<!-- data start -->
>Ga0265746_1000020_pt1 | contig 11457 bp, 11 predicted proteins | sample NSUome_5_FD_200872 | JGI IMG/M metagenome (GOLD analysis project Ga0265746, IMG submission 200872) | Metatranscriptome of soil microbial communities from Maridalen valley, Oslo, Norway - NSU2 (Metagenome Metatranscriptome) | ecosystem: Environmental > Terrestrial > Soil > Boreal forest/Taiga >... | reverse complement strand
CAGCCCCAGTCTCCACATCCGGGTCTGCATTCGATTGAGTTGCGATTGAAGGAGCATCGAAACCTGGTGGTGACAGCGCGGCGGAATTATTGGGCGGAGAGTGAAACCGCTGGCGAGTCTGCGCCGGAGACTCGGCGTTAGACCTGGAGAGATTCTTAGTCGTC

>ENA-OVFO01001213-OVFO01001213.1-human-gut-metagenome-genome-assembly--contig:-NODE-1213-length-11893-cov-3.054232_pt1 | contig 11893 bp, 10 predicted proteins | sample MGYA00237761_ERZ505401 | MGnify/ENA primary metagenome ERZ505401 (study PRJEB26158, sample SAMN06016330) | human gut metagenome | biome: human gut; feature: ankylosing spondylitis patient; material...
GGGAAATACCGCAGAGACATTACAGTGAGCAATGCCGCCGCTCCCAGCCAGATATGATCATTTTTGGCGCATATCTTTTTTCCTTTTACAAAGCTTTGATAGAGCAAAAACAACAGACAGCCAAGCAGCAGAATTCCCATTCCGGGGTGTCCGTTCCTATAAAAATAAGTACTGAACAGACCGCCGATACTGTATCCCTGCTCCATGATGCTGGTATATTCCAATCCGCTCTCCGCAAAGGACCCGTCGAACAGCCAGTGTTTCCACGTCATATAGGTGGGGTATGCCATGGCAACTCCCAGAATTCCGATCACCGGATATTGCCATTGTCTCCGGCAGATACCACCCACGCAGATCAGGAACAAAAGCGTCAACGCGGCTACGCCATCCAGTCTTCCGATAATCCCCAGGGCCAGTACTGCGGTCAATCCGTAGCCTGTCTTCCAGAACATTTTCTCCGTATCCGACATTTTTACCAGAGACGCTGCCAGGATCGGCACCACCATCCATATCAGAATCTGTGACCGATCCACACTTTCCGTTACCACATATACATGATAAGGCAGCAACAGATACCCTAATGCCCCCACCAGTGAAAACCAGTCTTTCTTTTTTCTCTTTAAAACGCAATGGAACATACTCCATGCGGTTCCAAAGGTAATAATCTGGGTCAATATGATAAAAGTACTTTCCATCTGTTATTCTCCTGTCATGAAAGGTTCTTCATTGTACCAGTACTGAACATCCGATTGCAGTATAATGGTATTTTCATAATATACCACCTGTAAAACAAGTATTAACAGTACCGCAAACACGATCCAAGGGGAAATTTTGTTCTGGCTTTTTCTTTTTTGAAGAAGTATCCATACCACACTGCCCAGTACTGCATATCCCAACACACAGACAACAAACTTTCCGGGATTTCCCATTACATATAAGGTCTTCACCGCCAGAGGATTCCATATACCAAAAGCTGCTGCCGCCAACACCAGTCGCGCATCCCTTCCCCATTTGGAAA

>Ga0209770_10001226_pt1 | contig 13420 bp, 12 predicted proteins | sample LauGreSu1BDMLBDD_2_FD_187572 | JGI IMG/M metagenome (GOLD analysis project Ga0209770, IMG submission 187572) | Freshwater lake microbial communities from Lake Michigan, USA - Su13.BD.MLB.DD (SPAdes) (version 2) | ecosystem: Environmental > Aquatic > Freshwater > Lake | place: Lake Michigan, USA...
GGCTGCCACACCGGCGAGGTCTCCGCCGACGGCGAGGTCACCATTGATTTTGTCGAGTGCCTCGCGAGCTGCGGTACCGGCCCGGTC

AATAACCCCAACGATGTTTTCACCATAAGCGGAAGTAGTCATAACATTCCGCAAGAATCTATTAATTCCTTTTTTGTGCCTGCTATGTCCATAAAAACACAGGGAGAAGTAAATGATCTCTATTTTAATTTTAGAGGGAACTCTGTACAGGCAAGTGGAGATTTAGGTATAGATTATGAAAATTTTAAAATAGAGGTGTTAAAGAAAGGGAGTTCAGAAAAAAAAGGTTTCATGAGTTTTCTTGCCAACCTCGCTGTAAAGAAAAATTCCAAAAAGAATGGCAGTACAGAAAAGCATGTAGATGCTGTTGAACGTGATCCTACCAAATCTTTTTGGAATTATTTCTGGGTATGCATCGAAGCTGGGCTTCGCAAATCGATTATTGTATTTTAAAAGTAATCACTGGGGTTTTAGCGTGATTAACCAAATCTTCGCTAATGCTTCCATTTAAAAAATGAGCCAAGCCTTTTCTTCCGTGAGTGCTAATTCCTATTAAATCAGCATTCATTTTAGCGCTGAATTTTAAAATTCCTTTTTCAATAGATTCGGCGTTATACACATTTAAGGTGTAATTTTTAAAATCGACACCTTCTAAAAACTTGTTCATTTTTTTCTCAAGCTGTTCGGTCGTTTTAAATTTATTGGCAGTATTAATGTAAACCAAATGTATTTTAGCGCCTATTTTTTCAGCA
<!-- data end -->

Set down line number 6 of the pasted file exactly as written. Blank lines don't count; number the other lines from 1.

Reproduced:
GGCTGCCACACCGGCGAGGTCTCCGCCGACGGCGAGGTCACCATTGATTTTGTCGAGTGCCTCGCGAGCTGCGGTACCGGCCCGGTC